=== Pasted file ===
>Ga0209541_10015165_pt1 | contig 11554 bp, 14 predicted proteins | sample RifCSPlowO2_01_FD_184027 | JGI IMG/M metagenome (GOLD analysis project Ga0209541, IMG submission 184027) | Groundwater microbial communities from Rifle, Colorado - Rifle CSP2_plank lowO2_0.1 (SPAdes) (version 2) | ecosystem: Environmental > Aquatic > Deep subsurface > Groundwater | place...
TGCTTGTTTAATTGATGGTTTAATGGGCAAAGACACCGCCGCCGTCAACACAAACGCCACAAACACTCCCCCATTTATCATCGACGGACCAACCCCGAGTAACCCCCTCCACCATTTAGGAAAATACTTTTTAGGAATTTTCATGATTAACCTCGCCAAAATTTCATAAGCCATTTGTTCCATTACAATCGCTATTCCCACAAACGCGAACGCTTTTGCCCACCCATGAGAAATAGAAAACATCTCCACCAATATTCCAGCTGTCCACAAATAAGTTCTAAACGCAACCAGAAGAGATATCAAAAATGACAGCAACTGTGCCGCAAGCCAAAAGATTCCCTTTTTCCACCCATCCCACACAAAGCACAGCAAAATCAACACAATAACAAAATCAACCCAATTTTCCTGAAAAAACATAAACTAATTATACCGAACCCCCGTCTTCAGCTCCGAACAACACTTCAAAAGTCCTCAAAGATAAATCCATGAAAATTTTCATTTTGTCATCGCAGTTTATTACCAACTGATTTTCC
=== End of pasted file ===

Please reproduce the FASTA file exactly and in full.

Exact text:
>Ga0209541_10015165_pt1 | contig 11554 bp, 14 predicted proteins | sample RifCSPlowO2_01_FD_184027 | JGI IMG/M metagenome (GOLD analysis project Ga0209541, IMG submission 184027) | Groundwater microbial communities from Rifle, Colorado - Rifle CSP2_plank lowO2_0.1 (SPAdes) (version 2) | ecosystem: Environmental > Aquatic > Deep subsurface > Groundwater | place...
TGCTTGTTTAATTGATGGTTTAATGGGCAAAGACACCGCCGCCGTCAACACAAACGCCACAAACACTCCCCCATTTATCATCGACGGACCAACCCCGAGTAACCCCCTCCACCATTTAGGAAAATACTTTTTAGGAATTTTCATGATTAACCTCGCCAAAATTTCATAAGCCATTTGTTCCATTACAATCGCTATTCCCACAAACGCGAACGCTTTTGCCCACCCATGAGAAATAGAAAACATCTCCACCAATATTCCAGCTGTCCACAAATAAGTTCTAAACGCAACCAGAAGAGATATCAAAAATGACAGCAACTGTGCCGCAAGCCAAAAGATTCCCTTTTTCCACCCATCCCACACAAAGCACAGCAAAATCAACACAATAACAAAATCAACCCAATTTTCCTGAAAAAACATAAACTAATTATACCGAACCCCCGTCTTCAGCTCCGAACAACACTTCAAAAGTCCTCAAAGATAAATCCATGAAAATTTTCATTTTGTCATCGCAGTTTATTACCAACTGATTTTCC